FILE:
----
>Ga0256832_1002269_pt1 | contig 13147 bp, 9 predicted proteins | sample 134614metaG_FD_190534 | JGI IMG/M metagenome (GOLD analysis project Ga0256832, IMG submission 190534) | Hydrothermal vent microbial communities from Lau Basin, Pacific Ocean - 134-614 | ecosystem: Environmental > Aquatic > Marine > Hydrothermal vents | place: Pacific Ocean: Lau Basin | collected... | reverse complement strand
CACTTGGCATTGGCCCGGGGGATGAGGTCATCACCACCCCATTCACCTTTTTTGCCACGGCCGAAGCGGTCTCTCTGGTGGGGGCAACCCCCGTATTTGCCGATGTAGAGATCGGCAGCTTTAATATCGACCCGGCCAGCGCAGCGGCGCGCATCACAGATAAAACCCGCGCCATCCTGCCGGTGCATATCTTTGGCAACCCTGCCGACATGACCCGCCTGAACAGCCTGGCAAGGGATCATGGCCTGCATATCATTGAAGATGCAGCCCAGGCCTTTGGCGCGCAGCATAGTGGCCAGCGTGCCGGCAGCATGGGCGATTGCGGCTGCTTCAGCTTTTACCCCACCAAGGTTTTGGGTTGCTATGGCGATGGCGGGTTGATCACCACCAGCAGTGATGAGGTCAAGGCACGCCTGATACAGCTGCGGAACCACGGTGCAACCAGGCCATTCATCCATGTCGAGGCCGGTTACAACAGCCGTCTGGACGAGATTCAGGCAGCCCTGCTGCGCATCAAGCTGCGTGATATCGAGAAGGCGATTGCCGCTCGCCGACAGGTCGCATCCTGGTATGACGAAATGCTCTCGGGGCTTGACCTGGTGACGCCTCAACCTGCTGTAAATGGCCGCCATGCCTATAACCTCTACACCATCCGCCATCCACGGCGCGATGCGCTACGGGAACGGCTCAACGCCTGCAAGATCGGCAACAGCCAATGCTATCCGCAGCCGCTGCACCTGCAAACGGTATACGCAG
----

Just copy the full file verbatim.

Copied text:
>Ga0256832_1002269_pt1 | contig 13147 bp, 9 predicted proteins | sample 134614metaG_FD_190534 | JGI IMG/M metagenome (GOLD analysis project Ga0256832, IMG submission 190534) | Hydrothermal vent microbial communities from Lau Basin, Pacific Ocean - 134-614 | ecosystem: Environmental > Aquatic > Marine > Hydrothermal vents | place: Pacific Ocean: Lau Basin | collected... | reverse complement strand
CACTTGGCATTGGCCCGGGGGATGAGGTCATCACCACCCCATTCACCTTTTTTGCCACGGCCGAAGCGGTCTCTCTGGTGGGGGCAACCCCCGTATTTGCCGATGTAGAGATCGGCAGCTTTAATATCGACCCGGCCAGCGCAGCGGCGCGCATCACAGATAAAACCCGCGCCATCCTGCCGGTGCATATCTTTGGCAACCCTGCCGACATGACCCGCCTGAACAGCCTGGCAAGGGATCATGGCCTGCATATCATTGAAGATGCAGCCCAGGCCTTTGGCGCGCAGCATAGTGGCCAGCGTGCCGGCAGCATGGGCGATTGCGGCTGCTTCAGCTTTTACCCCACCAAGGTTTTGGGTTGCTATGGCGATGGCGGGTTGATCACCACCAGCAGTGATGAGGTCAAGGCACGCCTGATACAGCTGCGGAACCACGGTGCAACCAGGCCATTCATCCATGTCGAGGCCGGTTACAACAGCCGTCTGGACGAGATTCAGGCAGCCCTGCTGCGCATCAAGCTGCGTGATATCGAGAAGGCGATTGCCGCTCGCCGACAGGTCGCATCCTGGTATGACGAAATGCTCTCGGGGCTTGACCTGGTGACGCCTCAACCTGCTGTAAATGGCCGCCATGCCTATAACCTCTACACCATCCGCCATCCACGGCGCGATGCGCTACGGGAACGGCTCAACGCCTGCAAGATCGGCAACAGCCAATGCTATCCGCAGCCGCTGCACCTGCAAACGGTATACGCAG